This desire to eradicate paper (and clutter in general) from my life has become somewhat fervent. Of course, there are still bits of paper here-and-there that creep into my life, mainly thanks to the supposedly mandatory statements from legacy institutions like banks, councils, and insurance companies. For your sake, this is a kind reminder that you don't need your insurance certificate to hold valid insurance (you just need to be able to produce one within seven days when requested), you've never needed your polling card to vote (you just need to be registered and know which polling station corresponds to the address you're registered at), and you do not need to keep your receipt to get a refund on faulty items. Shred them.
As for what's left of my physical mail, I'd gladly pay Royal Mail a per-page fee to scan, shred and send that to me electronically. I can't think of any form of paper communication that can't exist that way. You don't even need to post me a debit card – I already use Apple Pay and my primary current account surfaces the card details in the app! Royal Mail should have become either a package courier or newsletter company a decade ago.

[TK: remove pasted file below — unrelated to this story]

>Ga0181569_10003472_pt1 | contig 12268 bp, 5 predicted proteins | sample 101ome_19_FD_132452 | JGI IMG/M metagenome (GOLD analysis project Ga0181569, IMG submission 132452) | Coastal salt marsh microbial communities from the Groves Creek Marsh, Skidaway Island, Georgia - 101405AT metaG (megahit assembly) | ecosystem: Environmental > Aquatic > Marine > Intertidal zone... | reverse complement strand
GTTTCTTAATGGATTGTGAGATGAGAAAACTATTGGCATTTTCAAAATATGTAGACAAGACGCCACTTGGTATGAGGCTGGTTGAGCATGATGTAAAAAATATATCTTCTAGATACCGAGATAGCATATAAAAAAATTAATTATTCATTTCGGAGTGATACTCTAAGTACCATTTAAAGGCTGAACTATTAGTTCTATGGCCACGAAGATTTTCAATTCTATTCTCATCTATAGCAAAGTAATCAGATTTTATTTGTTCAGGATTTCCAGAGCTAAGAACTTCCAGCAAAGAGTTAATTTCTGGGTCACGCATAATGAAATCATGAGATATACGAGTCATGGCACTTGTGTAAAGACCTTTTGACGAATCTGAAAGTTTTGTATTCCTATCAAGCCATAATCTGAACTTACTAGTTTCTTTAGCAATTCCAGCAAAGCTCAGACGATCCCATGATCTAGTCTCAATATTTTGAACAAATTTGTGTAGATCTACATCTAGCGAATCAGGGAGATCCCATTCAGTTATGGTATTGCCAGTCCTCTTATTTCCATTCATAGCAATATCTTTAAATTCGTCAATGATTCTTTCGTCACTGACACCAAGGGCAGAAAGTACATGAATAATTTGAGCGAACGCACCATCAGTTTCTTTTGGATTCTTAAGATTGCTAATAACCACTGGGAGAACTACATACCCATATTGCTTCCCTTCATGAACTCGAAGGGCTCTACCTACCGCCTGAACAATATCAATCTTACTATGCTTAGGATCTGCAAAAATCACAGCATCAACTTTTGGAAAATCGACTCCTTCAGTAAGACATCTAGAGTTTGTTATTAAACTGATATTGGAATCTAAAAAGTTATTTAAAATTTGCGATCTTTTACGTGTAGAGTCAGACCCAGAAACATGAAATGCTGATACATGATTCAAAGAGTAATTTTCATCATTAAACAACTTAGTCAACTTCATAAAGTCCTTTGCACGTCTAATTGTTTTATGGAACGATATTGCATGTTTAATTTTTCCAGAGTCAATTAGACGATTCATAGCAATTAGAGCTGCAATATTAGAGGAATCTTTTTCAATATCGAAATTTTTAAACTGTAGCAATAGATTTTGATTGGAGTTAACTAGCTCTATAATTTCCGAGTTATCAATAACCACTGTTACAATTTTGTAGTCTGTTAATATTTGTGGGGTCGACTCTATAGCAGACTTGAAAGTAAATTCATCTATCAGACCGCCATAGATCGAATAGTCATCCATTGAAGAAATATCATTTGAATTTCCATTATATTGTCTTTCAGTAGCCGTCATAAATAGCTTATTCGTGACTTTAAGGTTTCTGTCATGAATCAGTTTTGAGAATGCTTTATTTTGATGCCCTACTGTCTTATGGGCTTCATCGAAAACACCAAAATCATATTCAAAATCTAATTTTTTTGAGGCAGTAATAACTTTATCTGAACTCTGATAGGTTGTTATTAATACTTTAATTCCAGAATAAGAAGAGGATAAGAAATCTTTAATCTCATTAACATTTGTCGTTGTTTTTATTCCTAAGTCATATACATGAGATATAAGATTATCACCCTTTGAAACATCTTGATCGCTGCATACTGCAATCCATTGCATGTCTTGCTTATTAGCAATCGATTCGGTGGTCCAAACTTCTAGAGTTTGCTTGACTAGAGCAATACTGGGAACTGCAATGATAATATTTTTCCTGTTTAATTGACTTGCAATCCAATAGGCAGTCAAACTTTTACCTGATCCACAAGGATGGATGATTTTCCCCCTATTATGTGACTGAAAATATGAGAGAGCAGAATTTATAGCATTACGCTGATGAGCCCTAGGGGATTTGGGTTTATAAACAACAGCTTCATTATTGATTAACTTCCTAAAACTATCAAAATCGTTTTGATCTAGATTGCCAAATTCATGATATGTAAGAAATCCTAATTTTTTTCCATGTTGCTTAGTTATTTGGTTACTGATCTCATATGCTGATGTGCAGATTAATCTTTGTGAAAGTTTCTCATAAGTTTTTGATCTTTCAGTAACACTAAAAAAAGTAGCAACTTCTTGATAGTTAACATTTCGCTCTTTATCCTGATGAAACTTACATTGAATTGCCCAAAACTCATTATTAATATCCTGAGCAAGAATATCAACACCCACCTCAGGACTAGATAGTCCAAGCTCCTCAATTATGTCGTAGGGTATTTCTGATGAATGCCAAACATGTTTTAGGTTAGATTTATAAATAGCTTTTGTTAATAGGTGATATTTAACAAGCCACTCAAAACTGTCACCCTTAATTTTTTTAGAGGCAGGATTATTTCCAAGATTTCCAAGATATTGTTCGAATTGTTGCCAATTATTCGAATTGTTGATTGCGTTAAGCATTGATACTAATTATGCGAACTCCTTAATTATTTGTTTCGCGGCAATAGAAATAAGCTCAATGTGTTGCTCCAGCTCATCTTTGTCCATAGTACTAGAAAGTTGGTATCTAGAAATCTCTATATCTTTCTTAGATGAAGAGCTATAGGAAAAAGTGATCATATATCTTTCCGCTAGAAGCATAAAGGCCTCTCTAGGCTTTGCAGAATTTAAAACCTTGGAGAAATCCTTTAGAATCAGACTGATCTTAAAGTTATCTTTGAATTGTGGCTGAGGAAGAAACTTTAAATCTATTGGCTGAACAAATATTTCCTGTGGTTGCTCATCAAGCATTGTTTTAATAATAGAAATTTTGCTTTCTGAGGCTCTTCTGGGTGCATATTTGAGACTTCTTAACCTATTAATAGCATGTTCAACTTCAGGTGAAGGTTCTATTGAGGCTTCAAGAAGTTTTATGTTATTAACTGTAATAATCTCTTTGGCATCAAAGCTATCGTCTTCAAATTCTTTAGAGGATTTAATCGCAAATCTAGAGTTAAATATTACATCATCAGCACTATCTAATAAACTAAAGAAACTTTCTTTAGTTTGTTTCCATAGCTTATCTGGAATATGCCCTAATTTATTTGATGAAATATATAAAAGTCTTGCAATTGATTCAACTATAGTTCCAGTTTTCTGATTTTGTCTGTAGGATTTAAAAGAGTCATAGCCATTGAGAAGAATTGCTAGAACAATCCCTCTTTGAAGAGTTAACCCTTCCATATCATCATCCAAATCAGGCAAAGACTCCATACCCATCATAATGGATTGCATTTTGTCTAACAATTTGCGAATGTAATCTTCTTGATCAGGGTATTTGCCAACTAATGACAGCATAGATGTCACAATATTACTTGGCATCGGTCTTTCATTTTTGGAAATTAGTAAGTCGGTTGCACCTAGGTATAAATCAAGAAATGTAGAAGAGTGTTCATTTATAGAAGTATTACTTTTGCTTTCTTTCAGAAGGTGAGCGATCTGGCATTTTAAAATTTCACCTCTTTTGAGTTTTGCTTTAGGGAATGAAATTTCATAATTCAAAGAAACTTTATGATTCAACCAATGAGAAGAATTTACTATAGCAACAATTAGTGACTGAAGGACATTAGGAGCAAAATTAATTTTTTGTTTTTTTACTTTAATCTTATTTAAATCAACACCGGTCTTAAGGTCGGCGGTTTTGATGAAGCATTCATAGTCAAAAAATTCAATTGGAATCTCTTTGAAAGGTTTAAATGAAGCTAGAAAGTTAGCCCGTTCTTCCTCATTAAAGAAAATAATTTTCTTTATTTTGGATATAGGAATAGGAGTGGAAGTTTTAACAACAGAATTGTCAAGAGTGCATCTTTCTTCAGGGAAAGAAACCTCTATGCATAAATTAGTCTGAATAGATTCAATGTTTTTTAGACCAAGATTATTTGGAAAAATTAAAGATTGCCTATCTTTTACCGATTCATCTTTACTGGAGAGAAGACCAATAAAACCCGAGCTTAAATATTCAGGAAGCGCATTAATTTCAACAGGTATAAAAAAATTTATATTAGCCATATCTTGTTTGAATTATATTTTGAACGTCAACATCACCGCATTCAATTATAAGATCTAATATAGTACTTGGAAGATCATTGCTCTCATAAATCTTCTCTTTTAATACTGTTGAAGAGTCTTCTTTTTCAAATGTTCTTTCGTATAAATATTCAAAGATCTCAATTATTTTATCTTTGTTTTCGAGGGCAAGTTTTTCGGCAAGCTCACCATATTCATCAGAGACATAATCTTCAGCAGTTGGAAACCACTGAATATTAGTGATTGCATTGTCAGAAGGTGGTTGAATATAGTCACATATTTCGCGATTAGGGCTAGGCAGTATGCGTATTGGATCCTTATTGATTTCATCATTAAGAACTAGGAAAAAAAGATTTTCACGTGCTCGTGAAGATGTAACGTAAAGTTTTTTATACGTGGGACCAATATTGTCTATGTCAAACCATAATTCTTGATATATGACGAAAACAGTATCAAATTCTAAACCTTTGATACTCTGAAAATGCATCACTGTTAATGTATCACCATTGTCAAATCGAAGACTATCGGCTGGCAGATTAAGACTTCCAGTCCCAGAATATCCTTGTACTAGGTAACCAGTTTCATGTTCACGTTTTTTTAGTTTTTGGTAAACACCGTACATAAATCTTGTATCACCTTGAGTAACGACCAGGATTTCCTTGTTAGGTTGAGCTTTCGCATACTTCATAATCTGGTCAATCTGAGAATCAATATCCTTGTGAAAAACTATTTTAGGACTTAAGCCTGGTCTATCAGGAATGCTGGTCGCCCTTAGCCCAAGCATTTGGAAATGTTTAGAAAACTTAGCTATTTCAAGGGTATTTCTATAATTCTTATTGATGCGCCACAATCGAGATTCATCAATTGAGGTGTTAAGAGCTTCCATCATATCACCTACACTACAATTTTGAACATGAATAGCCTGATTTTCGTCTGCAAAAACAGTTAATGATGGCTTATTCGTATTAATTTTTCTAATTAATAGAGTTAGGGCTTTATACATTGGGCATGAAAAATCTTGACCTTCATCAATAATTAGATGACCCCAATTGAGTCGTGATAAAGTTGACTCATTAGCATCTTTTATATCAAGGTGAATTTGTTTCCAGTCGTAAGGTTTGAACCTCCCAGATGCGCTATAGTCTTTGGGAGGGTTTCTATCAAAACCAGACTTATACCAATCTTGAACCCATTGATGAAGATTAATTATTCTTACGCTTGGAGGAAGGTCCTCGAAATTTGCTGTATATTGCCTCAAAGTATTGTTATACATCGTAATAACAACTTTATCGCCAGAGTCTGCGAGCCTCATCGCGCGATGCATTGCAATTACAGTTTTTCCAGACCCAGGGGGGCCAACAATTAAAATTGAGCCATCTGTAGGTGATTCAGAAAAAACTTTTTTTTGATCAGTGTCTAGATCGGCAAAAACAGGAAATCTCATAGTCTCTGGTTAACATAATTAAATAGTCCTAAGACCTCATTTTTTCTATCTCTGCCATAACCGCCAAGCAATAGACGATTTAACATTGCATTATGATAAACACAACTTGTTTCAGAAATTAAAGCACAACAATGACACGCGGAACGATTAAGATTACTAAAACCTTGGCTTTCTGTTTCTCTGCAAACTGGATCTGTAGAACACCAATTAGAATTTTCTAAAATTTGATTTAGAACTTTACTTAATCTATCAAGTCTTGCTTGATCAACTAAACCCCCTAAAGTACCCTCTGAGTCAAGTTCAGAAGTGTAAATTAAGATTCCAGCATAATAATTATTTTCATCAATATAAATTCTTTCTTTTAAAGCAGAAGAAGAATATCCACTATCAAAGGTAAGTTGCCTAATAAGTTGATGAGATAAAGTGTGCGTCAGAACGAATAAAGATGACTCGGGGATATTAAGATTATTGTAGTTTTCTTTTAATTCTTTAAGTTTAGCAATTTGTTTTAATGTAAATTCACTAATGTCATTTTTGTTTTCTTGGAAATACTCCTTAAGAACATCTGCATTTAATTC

As far as products go, some of the greatest in the world come with next to no paperwork. You should take it as a sign of brilliant product design if the thing you've purchased comes with no manual. Apple products come only with legal info and the bare minimum in the form of a manual, as do Dyson, who alongside their legal obligations include just a QR code for an online product walkthrough.
Even for the most sensitive things, we're moving toward digital solutions. The 2021 Census was carried out digitally, my prescriptions are dealt with electronically, and my paycheques are delivered via email. In 2017, Natwest launched paper-free mortgages – a process that was previously very paper-heavy.
We are on the edge of a new era. Paperless-everything is quickly becoming the norm and whilst a time where paper doesn't exist at all may sound like one of those futuristic ideals, I think we'll see it for everything but books, newspapers, and magazines this decade.
Stone, leather, paper, cloud.
Read this post at adamstoner.com/paperless
Noah Kalina, Kraig Adams, Prince Philip